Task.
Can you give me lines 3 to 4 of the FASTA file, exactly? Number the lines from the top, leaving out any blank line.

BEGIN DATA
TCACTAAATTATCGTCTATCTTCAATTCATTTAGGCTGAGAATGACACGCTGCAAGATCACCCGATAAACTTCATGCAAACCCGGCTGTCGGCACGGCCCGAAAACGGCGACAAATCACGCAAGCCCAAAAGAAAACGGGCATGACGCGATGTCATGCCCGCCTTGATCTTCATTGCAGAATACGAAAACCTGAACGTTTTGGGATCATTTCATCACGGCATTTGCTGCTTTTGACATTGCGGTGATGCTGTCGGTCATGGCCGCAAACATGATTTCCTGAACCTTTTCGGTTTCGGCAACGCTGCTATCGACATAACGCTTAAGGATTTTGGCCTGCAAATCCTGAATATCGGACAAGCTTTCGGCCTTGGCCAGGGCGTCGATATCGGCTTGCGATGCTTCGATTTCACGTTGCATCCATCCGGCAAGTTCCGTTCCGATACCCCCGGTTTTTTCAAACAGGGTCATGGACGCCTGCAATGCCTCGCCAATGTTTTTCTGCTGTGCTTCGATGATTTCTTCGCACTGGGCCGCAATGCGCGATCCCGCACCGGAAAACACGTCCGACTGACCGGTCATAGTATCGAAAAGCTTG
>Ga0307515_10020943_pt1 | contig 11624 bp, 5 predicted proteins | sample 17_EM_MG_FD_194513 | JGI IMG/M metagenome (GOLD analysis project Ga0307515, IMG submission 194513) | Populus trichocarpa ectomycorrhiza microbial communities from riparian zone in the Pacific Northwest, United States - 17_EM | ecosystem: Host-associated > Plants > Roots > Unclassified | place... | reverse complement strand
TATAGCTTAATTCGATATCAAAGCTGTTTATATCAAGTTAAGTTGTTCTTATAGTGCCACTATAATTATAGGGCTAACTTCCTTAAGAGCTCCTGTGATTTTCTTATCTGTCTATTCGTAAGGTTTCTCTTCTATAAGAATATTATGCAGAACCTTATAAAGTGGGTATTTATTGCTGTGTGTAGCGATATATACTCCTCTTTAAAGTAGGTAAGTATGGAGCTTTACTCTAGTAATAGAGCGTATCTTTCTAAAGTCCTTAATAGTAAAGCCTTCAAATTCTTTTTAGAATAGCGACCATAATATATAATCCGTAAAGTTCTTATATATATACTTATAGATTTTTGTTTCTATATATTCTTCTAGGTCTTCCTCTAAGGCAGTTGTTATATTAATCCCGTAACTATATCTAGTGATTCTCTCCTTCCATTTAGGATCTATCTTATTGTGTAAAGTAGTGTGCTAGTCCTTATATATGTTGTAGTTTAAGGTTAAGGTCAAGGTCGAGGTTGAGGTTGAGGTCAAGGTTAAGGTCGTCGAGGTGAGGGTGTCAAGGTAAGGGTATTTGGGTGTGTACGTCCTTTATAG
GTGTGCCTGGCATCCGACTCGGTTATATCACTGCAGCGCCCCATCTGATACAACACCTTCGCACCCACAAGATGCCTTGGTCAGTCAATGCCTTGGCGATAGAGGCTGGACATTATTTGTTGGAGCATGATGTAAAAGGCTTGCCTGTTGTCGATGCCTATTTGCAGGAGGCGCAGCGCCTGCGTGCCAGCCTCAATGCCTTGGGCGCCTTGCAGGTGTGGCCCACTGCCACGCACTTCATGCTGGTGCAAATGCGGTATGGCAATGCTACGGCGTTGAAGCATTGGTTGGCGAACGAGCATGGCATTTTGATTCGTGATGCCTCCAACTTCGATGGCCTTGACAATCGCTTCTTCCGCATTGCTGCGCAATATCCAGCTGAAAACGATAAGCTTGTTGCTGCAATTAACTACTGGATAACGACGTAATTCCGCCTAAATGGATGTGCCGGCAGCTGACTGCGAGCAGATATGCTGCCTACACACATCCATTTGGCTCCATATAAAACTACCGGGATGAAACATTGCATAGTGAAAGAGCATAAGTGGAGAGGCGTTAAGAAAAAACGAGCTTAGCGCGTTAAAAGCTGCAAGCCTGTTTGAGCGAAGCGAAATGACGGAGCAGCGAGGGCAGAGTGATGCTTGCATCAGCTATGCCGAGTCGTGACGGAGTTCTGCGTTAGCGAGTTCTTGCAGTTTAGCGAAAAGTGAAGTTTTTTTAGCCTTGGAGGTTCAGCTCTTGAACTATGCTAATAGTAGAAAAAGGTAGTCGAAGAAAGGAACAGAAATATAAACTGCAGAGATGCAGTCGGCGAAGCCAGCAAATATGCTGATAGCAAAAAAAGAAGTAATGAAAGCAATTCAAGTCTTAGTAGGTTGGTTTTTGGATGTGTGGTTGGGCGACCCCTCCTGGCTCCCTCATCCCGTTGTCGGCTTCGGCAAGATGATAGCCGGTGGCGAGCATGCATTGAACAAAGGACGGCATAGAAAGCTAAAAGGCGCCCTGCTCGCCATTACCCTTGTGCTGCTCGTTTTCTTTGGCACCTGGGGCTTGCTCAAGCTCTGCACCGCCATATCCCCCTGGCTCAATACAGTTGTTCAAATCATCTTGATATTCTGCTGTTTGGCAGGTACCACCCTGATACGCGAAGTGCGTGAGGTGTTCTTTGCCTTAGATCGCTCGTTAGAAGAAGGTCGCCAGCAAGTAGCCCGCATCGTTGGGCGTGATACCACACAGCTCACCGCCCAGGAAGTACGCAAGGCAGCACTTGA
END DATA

TATAGCTTAATTCGATATCAAAGCTGTTTATATCAAGTTAAGTTGTTCTTATAGTGCCACTATAATTATAGGGCTAACTTCCTTAAGAGCTCCTGTGATTTTCTTATCTGTCTATTCGTAAGGTTTCTCTTCTATAAGAATATTATGCAGAACCTTATAAAGTGGGTATTTATTGCTGTGTGTAGCGATATATACTCCTCTTTAAAGTAGGTAAGTATGGAGCTTTACTCTAGTAATAGAGCGTATCTTTCTAAAGTCCTTAATAGTAAAGCCTTCAAATTCTTTTTAGAATAGCGACCATAATATATAATCCGTAAAGTTCTTATATATATACTTATAGATTTTTGTTTCTATATATTCTTCTAGGTCTTCCTCTAAGGCAGTTGTTATATTAATCCCGTAACTATATCTAGTGATTCTCTCCTTCCATTTAGGATCTATCTTATTGTGTAAAGTAGTGTGCTAGTCCTTATATATGTTGTAGTTTAAGGTTAAGGTCAAGGTCGAGGTTGAGGTTGAGGTCAAGGTTAAGGTCGTCGAGGTGAGGGTGTCAAGGTAAGGGTATTTGGGTGTGTACGTCCTTTATAG
GTGTGCCTGGCATCCGACTCGGTTATATCACTGCAGCGCCCCATCTGATACAACACCTTCGCACCCACAAGATGCCTTGGTCAGTCAATGCCTTGGCGATAGAGGCTGGACATTATTTGTTGGAGCATGATGTAAAAGGCTTGCCTGTTGTCGATGCCTATTTGCAGGAGGCGCAGCGCCTGCGTGCCAGCCTCAATGCCTTGGGCGCCTTGCAGGTGTGGCCCACTGCCACGCACTTCATGCTGGTGCAAATGCGGTATGGCAATGCTACGGCGTTGAAGCATTGGTTGGCGAACGAGCATGGCATTTTGATTCGTGATGCCTCCAACTTCGATGGCCTTGACAATCGCTTCTTCCGCATTGCTGCGCAATATCCAGCTGAAAACGATAAGCTTGTTGCTGCAATTAACTACTGGATAACGACGTAATTCCGCCTAAATGGATGTGCCGGCAGCTGACTGCGAGCAGATATGCTGCCTACACACATCCATTTGGCTCCATATAAAACTACCGGGATGAAACATTGCATAGTGAAAGAGCATAAGTGGAGAGGCGTTAAGAAAAAACGAGCTTAGCGCGTTAAAAGCTGCAAGCCTGTTTGAGCGAAGCGAAATGACGGAGCAGCGAGGGCAGAGTGATGCTTGCATCAGCTATGCCGAGTCGTGACGGAGTTCTGCGTTAGCGAGTTCTTGCAGTTTAGCGAAAAGTGAAGTTTTTTTAGCCTTGGAGGTTCAGCTCTTGAACTATGCTAATAGTAGAAAAAGGTAGTCGAAGAAAGGAACAGAAATATAAACTGCAGAGATGCAGTCGGCGAAGCCAGCAAATATGCTGATAGCAAAAAAAGAAGTAATGAAAGCAATTCAAGTCTTAGTAGGTTGGTTTTTGGATGTGTGGTTGGGCGACCCCTCCTGGCTCCCTCATCCCGTTGTCGGCTTCGGCAAGATGATAGCCGGTGGCGAGCATGCATTGAACAAAGGACGGCATAGAAAGCTAAAAGGCGCCCTGCTCGCCATTACCCTTGTGCTGCTCGTTTTCTTTGGCACCTGGGGCTTGCTCAAGCTCTGCACCGCCATATCCCCCTGGCTCAATACAGTTGTTCAAATCATCTTGATATTCTGCTGTTTGGCAGGTACCACCCTGATACGCGAAGTGCGTGAGGTGTTCTTTGCCTTAGATCGCTCGTTAGAAGAAGGTCGCCAGCAAGTAGCCCGCATCGTTGGGCGTGATACCACACAGCTCACCGCCCAGGAAGTACGCAAGGCAGCACTTGA